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Indiana Jones chronicles resurface for DVD collection

By G. Michael Dobbs

Managing Editor

It might be daunting for some actors to be cast in a role made famous by another performer, but for Sean Patrick Flanery, the star of "The Young Indiana Jones Chronicles" there wasn't a lot of pressure.

Flanery told Reminder Publications in a telephone interview last week there was a "little leeway" in his characterization because his role revealed the elements that were "all of the things that created the Harrison Ford character we all know and love."

Flanery had the chance to portray events such as Indy's first kiss and the first time he took a life, he said.

The third volume of "The Young Indiana Jones Chronicles" will be released April 29 on DVD. The series, which was originally broadcast in 1992 and 1993, is currently being shown on The History Channel.

What made the series unique was placing the Jones character either as a boy of 10 or a young man in the middle of real historical events or meeting historical figures. Pancho Villa, Lawrence of Arabia, Louis Armstrong and Sigmund Freud were among the real people who shaped the life of the fictional archeologist.

And for people who might think history is boring, the films have the same kind of rousing adventure as the big screen Harrison Ford outings.

The DVD release of the stories which run close to two hours long is accompanied by documentaries that highlight the historical events and people.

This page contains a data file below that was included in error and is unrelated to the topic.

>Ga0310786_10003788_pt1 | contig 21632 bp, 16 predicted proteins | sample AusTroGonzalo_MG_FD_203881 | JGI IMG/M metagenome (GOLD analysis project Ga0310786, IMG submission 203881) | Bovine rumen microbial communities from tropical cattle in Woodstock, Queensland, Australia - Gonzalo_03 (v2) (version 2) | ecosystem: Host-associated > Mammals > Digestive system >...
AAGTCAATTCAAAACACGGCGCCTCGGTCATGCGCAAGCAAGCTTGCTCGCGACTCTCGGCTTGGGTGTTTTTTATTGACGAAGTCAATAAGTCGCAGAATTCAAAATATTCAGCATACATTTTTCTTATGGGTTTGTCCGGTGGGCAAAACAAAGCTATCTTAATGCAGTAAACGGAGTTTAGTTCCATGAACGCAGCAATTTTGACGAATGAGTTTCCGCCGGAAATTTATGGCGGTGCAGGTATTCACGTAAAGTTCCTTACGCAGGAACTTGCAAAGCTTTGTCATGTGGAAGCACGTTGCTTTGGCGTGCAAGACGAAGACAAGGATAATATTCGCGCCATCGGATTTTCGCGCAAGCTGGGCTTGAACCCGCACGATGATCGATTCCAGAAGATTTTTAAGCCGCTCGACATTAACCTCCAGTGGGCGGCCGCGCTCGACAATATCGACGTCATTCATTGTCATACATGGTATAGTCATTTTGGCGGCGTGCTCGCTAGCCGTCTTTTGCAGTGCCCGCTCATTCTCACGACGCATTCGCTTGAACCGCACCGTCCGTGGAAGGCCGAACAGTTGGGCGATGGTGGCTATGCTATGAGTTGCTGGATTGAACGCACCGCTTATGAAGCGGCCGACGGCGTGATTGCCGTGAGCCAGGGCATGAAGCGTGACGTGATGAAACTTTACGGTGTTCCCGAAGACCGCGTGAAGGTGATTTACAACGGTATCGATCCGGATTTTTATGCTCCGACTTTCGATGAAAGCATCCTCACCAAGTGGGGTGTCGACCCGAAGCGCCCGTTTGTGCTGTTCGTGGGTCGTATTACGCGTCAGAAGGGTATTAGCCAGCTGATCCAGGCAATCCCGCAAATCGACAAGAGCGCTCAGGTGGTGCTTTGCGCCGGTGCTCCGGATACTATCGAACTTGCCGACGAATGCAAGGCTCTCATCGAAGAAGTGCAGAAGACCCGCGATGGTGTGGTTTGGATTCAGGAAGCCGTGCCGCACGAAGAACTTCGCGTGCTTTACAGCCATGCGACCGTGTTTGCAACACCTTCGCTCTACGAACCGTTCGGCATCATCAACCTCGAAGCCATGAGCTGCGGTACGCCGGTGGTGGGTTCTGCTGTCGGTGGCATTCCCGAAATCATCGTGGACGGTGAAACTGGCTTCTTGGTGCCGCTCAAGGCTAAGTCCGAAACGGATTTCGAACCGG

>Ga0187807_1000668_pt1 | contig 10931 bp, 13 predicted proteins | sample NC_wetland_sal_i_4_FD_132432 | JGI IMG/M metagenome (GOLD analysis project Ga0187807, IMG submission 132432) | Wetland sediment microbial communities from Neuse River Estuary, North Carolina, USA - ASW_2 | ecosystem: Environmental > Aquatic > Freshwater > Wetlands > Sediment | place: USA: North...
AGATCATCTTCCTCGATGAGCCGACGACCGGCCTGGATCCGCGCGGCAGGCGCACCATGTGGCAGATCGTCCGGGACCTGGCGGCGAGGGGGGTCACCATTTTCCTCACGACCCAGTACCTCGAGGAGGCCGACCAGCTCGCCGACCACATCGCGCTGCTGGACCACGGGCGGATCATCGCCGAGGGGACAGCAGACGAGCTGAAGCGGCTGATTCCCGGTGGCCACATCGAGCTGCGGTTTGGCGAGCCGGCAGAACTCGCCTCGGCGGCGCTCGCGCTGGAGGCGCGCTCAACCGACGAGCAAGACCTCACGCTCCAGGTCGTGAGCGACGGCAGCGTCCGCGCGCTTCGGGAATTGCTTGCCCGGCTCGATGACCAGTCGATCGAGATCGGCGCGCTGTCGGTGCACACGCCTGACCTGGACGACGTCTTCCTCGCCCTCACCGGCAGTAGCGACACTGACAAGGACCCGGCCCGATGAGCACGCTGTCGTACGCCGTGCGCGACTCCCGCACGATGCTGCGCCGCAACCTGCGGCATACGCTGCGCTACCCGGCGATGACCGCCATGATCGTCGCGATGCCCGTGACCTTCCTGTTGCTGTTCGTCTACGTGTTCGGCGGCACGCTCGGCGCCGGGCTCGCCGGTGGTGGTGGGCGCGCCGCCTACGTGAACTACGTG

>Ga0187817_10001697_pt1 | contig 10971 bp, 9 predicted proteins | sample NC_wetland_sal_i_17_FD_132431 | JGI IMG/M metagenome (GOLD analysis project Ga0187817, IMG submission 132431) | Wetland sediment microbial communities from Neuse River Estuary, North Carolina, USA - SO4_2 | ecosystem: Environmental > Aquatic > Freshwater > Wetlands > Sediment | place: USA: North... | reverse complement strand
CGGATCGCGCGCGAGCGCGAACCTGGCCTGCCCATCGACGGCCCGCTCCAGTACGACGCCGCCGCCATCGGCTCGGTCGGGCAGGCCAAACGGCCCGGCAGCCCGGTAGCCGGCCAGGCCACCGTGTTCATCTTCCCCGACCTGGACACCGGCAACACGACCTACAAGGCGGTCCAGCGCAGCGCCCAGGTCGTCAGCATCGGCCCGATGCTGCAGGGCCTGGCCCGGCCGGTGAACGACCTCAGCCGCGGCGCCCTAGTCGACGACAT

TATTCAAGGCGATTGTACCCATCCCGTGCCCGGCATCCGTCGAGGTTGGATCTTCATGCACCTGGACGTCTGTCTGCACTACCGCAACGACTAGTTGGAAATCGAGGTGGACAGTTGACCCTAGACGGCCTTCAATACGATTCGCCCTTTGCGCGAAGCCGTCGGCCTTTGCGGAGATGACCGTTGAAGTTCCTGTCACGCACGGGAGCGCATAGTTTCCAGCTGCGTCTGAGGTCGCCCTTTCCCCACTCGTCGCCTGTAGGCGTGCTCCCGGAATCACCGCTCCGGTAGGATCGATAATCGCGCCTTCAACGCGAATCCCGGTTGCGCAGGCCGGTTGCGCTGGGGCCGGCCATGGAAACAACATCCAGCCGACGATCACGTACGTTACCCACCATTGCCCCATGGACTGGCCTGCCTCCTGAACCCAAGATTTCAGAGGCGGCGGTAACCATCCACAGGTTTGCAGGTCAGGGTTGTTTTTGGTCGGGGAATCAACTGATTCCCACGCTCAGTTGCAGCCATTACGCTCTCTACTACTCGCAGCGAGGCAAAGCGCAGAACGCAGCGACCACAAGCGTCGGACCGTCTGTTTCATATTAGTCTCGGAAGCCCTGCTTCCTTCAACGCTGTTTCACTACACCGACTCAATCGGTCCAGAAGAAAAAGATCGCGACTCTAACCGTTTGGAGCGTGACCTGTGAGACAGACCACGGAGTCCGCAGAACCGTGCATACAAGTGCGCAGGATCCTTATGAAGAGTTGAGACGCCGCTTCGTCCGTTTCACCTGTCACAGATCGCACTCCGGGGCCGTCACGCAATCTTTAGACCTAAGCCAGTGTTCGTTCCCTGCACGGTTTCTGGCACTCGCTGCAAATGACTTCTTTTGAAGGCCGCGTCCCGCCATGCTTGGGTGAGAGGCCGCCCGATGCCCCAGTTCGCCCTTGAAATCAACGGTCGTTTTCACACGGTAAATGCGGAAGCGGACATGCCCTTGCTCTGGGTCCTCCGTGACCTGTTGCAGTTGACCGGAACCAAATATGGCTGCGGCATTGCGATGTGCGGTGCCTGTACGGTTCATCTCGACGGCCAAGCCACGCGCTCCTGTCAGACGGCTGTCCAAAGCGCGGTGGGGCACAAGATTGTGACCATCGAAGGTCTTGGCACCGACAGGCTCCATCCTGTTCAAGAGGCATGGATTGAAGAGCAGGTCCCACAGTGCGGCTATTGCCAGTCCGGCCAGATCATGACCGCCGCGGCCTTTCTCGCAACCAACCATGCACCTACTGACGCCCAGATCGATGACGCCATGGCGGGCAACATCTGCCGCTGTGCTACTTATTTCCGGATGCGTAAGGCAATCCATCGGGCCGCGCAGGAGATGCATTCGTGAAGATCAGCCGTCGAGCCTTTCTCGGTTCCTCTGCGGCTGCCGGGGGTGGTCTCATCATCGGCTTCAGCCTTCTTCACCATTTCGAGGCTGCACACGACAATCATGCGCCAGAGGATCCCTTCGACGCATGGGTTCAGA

Flanery said he is "super, super proud" of his work on the series. Although he said he doesn't have a lot of access to the show's fans, he's been told the shows have been well received by new audiences.

When asked if he was spoiled by the series with its high production values, Flannery said, "It did and it didn't."

Because the series was something no one had ever tried before, he really did expect other television shows to be similar to the experience. He appreciated the chance to work with the talent that was attracted to the chance to write and direct on the show. The roster included noted directors such as Nicolas Roeg, Mike Newell and Terry Jones.

Flanery has been very busy with both film and television work and he said his time on "The Young Indiana Jones Chronicles" also taught him not to prefer one medium to another.

"Young Indy is a great example of why I don't care," he said.

A very busy actor, he had a re-occurring role in the television series "The Dead Zone," as well as guest appearances in hit shows such as "C.S.I." and "Numb3rs."

On the sets of "The Young Indiana Jones Chronicles," Flanery began his own interest as a filmmaker. He made his first film using the "short ends" the leftover film stock while starring in the series. He has made four other short films since then.

Right now, Flanery is waiting to hear whether or not his first feature film, "Sunshine Superman," will be able to go into production due to a looming strike by the Screen Actors Guild. The film is described at its Web site as "a grand love story that can only happen in that vortex in one's life when they are neither too young to reason, nor too old to dream."

Although many actors turn to directing as part of an evolution of their career, Flanery is actually going a bit backward. He actually wanted to write and direct, rather than act. He explained a friend suggested him for a part and was accepted and since then "I haven't not had a job."

His window for the shooting of the film is tight as he is going to begin filming the sequel to the cult hit "Boondock Saints" on Aug. 25. He admitted feeling "a mixture of desire and trepidation" toward the sequel and compared it to coming back from "the perfect exit" at a date because "the girl is so beautiful you just have to see her again."